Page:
Barnacle Goose (Branta leucopsis) - Wiki
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[Photo] Branta Leucopsis in flight. Photo by Thermos.
The Barnacle Goose (Branta leucopsis) belongs to the genus Branta of black geese, which contains species with largely black plumage, distinguishing them from the grey Anser species. Despite its superficial outward similarity to the Brent Goose, genetic analysis has shown it is an eastern derivative of the Cackling Goose lineage.
Anatomy and morphology
The Barnacle Goose is a medium-sized goose with a white face and black head, neck, and upper breast. Its belly is white. The wings and its back are silver-gray with black-and-white bars. During flight a V-shaped white rump patch and the silver-gray underwing linings are visible.
Barnacle Geese breed mainly on the Arctic islands of the North Atlantic. There are three main populations, with separate breeding and wintering ranges; from west to east:
- Breeding in eastern Greenland, wintering on the Hebrides of western Scotland and in western Ireland. Population about 40,000.
- Breeding on Svalbard, wintering on the Solway Firth on the England/Scotland border. Population about 24,000.
- Breeding on Novaya Zemlya, wintering in the Netherlands. Population about 130,000.
- A new fourth population, derived from the Novaya Zemlya population, has become established since 1975 breeding on the Baltic Sea islands (Estonia, Finland, Denmark, and Sweden), and wintering in the Netherlands. Population about 8,000.
Small numbers of feral birds, derived from escapes from zoo collections, also breed in several other north European countries. Occasionally, a wild bird will appear in the Northeastern United States or Canada, but care must be taken to separate out wild birds from escaped individuals, as Barnacle Geese are popular waterfowl with collectors.
Ecology, behavior and life history
Barnacle Geese frequently build their nests high on mountain cliffs; away from predators (primarily Arctic Foxes and Polar Bears) but also away from food. Like all geese, the goslings are not fed by the adults. Instead of bringing food to the newly hatched goslings, the goslings are brought to the ground. It was once thought that adults carried the young down to the ground but the truth is far more difficult to imagine.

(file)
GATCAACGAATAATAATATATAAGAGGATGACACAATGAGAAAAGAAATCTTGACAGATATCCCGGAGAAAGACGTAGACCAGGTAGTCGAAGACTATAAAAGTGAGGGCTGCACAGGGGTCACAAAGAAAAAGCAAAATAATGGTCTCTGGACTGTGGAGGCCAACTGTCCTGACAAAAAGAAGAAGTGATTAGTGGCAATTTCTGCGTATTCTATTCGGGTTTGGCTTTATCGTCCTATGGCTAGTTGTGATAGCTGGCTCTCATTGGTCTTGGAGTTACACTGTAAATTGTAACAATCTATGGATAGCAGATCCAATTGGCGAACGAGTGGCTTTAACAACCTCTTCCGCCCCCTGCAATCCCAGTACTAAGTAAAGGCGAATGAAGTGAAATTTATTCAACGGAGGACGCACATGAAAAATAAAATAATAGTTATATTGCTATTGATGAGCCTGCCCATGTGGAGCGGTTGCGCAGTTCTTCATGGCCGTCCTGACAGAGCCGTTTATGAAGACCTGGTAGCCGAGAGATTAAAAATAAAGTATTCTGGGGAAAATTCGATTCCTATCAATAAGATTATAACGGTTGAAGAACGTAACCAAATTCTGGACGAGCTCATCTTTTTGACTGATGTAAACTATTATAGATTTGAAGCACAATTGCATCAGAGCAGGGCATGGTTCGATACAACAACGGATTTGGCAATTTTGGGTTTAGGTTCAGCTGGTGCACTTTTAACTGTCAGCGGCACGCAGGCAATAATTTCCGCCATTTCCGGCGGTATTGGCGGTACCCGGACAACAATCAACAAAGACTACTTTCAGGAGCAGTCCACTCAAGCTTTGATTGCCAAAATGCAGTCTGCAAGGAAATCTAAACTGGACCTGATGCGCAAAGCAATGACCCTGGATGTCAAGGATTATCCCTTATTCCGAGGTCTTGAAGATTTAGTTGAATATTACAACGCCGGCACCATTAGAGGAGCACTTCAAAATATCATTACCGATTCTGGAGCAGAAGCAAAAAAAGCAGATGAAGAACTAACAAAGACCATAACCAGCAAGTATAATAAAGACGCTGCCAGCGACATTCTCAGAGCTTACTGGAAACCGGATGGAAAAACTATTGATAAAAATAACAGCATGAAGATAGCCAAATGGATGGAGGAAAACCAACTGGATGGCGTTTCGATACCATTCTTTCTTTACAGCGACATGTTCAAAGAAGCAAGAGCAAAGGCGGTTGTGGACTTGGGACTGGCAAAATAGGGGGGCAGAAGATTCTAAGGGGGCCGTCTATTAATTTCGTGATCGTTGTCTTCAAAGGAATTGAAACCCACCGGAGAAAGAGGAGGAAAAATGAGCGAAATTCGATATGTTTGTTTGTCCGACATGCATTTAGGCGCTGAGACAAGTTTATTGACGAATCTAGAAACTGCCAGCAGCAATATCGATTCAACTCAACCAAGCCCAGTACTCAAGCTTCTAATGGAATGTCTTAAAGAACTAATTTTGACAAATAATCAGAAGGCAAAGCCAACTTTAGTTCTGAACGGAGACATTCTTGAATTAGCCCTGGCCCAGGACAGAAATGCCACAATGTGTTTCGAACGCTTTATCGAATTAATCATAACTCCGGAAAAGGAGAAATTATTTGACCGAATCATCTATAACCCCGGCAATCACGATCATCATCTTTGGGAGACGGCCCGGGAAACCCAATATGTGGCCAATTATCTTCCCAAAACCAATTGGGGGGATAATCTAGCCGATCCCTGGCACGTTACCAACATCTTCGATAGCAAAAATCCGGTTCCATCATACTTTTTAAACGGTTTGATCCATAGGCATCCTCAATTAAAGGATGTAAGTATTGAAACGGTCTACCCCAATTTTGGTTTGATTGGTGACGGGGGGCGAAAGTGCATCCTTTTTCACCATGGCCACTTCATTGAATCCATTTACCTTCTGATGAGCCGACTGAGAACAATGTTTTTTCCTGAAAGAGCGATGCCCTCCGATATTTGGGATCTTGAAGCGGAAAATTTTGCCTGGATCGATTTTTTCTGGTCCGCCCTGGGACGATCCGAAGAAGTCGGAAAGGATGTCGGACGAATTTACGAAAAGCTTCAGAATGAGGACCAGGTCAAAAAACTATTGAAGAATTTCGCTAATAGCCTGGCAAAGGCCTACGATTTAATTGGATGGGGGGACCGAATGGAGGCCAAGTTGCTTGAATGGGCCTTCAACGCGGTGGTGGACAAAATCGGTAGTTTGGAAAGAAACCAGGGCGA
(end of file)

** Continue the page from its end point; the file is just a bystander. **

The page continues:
Unable to fly, the three day old goslings jump off the cliff and fall; their small size, feathery down, and very light weight helps to protect some of them from serious injury when they hit the rocks below, but many die from the awful impacts they experience on the way down and upon final landing. To complicate matters, arctic foxes are attracted by the noise made by the parent geese during this time and capture many dead or injured goslings. The foxes also stalk the young as they are led by the parents nearly one-half mile across a meadow to nearby wetland feeding areas. This spectacle is one of the most bizarre and disturbing in nature and a testament to the will to survive.
Its call is a "kaw".
The Barnacle Goose is one of the species to which the Agreement on the Conservation of African-Eurasian Migratory Waterbirds (AEWA) applies.
Importance to humans
The English name of this species, and the scientific name of the Brent Goose (B. bernicla) and the Goose Barnacle, come from the old fable that Barnacle Geese were produced from barnacles, organisms that grow on timber exposed to salt water. This belief stemmed from the observation that these geese were never seen in summer, when they were supposedly developing underwater (they were actually breeding in remote Arctic regions). The barnacles and the geese shared similar black and white colours, plus a certain type of barnacle looked - with a bit of imagination - like a tiny black and white goose. The geese and the barnacles appeared in different seasons. The legend was also convenient, because it enabled Catholics to classify these geese as fish and therefore to eat their flesh during Lent.
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